ATI Customer Graph revised

According to Ms. Newell-Legner:

It can require 12 positive customer experiences to make up for just 1 unresolved negative experience.

Something to consider: “When customers share their story, they’re not just sharing pain points. They’re actually teaching you how to make your product, service, and business better. Your customer service organization should be designed to efficiently communicate those issues.”

                                  – Kristin Smaby, “Being Human is Good Business”

 3. Use social media to communicate — and listen — more

Most businesses think of social media as a communication device. However, in addition to talking to your customers, social media gives your customers a chance to talk to you.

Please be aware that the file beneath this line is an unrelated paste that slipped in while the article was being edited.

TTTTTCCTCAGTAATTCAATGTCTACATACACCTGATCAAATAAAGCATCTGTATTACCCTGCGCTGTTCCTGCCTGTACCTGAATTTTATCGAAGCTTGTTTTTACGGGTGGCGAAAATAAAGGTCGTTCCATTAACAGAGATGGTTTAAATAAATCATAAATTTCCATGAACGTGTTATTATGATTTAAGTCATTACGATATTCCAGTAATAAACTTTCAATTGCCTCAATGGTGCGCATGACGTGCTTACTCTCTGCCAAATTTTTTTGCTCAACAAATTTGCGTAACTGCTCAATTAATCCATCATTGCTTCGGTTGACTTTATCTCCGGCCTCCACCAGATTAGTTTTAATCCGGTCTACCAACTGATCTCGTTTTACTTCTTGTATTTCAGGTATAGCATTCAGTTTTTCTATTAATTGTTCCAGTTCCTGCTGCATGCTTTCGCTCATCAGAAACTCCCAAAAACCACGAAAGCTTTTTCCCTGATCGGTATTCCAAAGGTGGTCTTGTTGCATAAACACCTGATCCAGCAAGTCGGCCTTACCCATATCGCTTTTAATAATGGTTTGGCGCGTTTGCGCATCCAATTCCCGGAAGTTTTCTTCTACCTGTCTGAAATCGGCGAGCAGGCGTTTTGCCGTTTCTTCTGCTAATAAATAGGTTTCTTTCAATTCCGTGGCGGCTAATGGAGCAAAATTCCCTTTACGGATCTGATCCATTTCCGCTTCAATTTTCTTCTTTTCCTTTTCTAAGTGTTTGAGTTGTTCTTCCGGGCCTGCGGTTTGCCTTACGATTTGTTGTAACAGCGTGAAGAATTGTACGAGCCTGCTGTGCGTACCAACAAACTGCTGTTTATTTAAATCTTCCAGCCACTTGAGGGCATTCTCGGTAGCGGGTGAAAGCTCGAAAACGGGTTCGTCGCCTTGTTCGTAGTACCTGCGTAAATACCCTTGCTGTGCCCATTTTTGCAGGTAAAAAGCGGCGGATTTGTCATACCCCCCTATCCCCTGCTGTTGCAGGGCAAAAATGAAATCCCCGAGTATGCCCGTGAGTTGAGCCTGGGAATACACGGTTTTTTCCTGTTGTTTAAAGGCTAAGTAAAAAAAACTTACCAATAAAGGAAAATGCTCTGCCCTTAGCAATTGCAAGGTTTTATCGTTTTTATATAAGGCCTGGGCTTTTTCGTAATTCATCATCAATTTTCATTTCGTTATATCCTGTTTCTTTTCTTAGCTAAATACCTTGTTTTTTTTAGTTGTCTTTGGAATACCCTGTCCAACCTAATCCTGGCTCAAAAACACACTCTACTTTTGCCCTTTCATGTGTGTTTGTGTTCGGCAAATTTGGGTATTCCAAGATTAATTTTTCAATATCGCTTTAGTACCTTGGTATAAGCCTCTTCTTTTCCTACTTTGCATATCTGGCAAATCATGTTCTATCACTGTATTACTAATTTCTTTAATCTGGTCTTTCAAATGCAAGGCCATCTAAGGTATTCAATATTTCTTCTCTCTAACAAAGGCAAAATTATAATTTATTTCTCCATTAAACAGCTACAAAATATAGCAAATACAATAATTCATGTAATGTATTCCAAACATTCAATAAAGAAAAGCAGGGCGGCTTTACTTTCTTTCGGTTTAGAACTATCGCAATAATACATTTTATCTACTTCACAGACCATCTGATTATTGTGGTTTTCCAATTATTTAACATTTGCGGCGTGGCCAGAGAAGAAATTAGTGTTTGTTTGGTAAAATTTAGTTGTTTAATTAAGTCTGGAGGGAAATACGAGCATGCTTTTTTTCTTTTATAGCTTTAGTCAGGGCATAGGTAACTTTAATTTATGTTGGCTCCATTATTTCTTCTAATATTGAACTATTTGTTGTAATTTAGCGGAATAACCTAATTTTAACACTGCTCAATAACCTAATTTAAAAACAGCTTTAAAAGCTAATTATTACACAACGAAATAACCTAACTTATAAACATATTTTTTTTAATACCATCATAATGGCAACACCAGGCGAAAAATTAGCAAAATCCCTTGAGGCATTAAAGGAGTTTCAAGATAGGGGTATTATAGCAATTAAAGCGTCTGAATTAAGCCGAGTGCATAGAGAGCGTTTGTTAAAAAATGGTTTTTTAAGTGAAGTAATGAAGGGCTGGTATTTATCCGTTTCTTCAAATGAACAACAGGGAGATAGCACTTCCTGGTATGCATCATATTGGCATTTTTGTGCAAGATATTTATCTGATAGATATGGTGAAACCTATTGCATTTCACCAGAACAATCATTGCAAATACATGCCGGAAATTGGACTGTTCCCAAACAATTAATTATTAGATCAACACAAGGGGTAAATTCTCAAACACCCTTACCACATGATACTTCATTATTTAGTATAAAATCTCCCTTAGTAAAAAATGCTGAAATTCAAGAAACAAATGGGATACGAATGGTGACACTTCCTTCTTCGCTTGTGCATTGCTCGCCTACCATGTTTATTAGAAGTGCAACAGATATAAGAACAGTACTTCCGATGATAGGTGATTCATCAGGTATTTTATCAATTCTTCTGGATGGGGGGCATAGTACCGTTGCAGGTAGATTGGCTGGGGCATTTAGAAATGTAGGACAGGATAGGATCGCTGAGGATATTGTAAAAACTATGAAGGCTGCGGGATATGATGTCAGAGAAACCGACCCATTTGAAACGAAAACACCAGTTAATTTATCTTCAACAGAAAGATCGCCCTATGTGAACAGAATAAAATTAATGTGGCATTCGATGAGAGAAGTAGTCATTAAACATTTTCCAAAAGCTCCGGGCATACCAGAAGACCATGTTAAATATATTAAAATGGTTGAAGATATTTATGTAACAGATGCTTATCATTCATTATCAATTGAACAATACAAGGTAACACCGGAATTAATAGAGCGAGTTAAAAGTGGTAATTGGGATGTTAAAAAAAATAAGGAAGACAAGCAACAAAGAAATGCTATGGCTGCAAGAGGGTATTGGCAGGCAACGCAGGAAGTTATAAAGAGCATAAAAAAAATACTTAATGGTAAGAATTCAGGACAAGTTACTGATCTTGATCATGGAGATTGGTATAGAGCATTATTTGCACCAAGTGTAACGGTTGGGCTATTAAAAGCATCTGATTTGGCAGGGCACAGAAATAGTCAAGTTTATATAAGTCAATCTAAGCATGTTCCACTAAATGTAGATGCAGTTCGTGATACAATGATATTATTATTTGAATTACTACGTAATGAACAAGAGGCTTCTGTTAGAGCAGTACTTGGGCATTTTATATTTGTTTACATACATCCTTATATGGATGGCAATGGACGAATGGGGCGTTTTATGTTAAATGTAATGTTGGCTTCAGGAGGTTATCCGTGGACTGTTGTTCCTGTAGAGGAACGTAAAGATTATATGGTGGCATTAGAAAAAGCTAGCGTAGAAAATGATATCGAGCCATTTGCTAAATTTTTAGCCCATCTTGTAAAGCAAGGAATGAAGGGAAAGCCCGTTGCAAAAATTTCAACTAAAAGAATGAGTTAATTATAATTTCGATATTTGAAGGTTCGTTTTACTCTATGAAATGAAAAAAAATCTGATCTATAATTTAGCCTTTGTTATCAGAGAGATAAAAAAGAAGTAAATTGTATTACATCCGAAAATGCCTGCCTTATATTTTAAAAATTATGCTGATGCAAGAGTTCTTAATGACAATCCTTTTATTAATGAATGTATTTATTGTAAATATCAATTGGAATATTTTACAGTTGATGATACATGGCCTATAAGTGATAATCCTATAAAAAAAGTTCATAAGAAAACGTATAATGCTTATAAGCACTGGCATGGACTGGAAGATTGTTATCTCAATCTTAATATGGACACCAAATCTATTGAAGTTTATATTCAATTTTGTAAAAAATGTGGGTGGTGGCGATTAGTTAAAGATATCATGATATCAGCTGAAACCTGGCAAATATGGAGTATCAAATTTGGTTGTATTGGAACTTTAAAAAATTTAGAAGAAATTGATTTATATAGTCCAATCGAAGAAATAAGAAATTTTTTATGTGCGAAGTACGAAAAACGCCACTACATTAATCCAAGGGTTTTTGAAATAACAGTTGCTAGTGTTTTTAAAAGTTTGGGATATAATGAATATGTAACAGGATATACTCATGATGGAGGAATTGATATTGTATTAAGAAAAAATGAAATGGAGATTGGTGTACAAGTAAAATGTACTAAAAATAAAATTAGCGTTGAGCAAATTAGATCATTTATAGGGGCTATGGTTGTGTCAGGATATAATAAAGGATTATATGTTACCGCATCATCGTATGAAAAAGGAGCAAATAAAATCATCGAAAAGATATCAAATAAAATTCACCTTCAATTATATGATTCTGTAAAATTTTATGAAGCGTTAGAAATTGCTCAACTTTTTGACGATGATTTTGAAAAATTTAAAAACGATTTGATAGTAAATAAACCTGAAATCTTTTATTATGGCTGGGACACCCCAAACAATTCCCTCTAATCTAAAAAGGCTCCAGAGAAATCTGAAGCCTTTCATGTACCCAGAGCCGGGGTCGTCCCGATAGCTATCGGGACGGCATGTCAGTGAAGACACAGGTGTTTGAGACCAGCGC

Maintain an active social media platform — perhaps publishing and distributing company news and helpful electronics industry information through Facebook, Twitter, or LinkedIn — to remind your customers that you’re accessible. Give them a chance to post positive and negative comments through social.

Make sure you check your social media accounts regularly and respond to positive comments and complaints in a timely basis. Publicly responding to social complaints is a good practice because it demonstrates that you care about your customers. According to a study by Bain & Company, when companies engage and respond to customer service requests over social media, those customers end up spending 20 percent to 40 percent more money with the company. And it can keep issues from escalating. Nothing is worse than a negative social comment sitting unanswered for months.

social network revised

Did you know: According to Touch Agency: